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Secondary drowning can occur hours after swimming
August 20, 2017, 11:53 am
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Though rare, there have been occasions when a person has been known to drown on dry land hours after having been in the water.

To clarify; medical experts recognize two types of drowning, dry drowning and secondary drowning. Sometimes these two terms are used interchangeably, but typically dry drowning is said to occur minutes after submersion, when water reaches the vocal cords and causes them to spasm, which blocks off the airway.

Secondary drowning is what happens within 24 hours after leaving the water. In secondary drowning, water gets into the lungs and remains there for several hours, triggering inflammation that can lead to blockage of the lower airways and difficulty in breathing.

Secondary drowning is extremely rare, and is more common in children than adults. Signs of secondary drowning in someone who was submerged or accidentally swallowed water include: fast breathing; trouble breathing; vomiting; lethargy; exhaustion, lack of energy; frequent urge to sleep; and a lack of desire to eat or drink.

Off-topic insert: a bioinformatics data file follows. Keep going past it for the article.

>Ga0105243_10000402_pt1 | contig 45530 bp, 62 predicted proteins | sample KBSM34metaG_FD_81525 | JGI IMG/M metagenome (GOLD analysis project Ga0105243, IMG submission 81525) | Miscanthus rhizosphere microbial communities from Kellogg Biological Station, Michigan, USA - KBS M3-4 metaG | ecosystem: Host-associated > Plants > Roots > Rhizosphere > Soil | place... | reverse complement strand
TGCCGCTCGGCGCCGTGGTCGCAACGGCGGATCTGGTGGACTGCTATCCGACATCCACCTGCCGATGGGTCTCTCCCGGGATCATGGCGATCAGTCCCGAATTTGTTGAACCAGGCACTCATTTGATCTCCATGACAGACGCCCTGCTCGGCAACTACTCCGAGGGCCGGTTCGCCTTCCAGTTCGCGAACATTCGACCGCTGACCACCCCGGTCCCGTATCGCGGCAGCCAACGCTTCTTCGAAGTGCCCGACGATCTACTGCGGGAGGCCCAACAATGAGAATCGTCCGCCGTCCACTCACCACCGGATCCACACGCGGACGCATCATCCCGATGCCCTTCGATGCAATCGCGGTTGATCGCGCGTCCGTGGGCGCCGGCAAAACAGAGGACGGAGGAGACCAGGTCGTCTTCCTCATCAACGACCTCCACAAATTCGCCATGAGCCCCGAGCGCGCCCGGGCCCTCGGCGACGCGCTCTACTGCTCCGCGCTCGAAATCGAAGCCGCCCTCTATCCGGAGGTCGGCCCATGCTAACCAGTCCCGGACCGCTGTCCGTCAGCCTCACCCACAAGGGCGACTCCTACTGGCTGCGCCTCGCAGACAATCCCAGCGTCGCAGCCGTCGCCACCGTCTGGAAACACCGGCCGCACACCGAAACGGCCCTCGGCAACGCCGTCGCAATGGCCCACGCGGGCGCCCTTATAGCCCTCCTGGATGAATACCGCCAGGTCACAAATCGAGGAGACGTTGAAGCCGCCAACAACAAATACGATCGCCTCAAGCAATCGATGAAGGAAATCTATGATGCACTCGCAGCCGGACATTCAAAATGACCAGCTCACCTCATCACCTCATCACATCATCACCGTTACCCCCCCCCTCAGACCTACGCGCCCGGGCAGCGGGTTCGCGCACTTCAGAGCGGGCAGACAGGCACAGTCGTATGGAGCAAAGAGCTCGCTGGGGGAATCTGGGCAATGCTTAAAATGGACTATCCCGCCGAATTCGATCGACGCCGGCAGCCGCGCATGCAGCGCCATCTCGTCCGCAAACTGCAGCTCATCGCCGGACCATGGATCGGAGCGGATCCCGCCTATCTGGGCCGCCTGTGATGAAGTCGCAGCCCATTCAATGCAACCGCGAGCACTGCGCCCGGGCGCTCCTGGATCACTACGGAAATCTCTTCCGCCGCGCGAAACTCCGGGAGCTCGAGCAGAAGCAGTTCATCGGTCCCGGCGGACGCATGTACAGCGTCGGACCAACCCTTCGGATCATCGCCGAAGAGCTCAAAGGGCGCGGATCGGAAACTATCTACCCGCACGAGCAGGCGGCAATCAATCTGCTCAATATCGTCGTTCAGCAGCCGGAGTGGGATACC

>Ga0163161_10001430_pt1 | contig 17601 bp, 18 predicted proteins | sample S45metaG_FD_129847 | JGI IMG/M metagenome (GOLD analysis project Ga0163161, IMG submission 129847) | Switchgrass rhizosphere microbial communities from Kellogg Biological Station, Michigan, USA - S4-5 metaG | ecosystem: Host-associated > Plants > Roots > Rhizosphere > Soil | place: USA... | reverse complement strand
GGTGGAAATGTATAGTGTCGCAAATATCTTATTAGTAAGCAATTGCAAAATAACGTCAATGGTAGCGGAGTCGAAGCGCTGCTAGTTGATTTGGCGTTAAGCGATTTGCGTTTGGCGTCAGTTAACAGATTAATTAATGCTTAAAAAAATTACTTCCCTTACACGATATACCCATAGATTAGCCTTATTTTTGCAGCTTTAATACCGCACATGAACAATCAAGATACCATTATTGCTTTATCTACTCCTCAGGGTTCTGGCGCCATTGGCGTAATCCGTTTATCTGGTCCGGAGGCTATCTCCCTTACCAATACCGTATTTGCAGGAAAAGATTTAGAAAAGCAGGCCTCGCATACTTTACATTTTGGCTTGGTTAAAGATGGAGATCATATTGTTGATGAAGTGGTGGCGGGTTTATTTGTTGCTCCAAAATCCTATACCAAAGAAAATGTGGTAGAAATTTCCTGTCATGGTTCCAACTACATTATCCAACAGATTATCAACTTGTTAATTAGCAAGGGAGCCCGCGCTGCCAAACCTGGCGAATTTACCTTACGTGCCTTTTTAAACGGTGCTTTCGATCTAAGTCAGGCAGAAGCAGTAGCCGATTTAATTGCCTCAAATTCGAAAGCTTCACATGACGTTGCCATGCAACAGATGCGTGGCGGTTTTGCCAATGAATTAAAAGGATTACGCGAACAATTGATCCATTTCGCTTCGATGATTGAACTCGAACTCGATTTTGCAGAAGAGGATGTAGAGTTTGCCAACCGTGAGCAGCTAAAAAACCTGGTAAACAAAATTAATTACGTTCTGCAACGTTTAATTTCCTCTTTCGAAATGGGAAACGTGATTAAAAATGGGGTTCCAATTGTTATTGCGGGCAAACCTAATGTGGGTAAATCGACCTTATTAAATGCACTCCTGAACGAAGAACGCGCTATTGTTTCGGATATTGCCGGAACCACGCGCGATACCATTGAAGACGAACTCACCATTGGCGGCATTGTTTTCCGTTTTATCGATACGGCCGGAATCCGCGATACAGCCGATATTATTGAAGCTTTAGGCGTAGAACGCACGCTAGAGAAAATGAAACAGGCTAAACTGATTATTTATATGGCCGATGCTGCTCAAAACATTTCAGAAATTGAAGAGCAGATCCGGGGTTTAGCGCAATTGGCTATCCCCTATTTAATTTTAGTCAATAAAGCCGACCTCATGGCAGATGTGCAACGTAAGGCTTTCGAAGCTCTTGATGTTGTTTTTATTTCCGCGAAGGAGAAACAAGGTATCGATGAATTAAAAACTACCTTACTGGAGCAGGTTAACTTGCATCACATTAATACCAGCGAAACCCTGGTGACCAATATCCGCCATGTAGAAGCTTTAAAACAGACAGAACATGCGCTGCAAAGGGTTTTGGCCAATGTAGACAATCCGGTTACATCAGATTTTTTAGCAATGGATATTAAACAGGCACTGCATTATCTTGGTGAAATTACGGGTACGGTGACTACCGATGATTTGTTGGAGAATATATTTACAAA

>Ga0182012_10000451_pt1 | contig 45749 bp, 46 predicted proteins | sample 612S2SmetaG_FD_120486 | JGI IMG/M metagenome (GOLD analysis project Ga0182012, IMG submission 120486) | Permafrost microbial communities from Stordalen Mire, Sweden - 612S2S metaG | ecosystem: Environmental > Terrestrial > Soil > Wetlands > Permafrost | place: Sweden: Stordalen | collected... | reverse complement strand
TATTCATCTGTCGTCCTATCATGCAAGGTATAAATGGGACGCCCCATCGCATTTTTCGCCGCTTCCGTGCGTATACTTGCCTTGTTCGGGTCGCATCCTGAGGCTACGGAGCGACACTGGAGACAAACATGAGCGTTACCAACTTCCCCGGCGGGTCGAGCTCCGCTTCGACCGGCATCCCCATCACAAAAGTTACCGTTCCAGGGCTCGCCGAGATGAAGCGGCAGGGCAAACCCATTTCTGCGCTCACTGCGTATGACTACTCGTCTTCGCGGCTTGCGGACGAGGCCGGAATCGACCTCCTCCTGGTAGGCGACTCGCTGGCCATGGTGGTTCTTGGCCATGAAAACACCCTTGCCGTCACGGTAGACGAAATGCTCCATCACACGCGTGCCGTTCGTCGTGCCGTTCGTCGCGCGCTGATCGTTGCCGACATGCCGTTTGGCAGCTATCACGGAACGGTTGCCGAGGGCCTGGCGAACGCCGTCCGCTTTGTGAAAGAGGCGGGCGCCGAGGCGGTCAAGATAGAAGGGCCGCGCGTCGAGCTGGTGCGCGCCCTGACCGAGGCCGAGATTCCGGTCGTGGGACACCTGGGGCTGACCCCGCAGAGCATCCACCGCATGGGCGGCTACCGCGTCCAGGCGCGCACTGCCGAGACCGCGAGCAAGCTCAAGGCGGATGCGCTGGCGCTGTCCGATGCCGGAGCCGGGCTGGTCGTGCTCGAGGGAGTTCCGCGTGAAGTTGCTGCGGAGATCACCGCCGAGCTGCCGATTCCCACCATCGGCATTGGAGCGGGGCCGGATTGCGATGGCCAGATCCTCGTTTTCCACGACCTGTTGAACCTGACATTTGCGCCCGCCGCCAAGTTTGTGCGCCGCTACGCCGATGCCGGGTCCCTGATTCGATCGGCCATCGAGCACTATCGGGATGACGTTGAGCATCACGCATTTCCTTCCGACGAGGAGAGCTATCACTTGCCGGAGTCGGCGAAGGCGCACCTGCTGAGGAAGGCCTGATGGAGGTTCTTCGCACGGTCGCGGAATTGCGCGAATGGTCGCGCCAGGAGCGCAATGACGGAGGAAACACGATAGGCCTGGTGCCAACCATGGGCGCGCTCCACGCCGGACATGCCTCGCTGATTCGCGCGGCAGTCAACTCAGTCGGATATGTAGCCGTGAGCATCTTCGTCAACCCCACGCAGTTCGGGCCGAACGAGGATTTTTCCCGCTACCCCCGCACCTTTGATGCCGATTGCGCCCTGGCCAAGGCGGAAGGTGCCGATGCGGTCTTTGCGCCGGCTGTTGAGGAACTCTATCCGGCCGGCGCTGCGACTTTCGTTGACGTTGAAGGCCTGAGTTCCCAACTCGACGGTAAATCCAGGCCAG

Doctors say the main key to identify secondary drowning is to look for respiratory troubles. If your child is vomiting, has difficulty breathing and is sleeping or is struggling to stay awake, then seek emergency care. On the other hand, it is common for children to get sick after being in the water, so if it is only a cough, then you may just need to call your health care provider to schedule an appointment. However, a child who had a near-drowning experience should be taken to an emergency department and monitored to ensure there is no lung damage.

 

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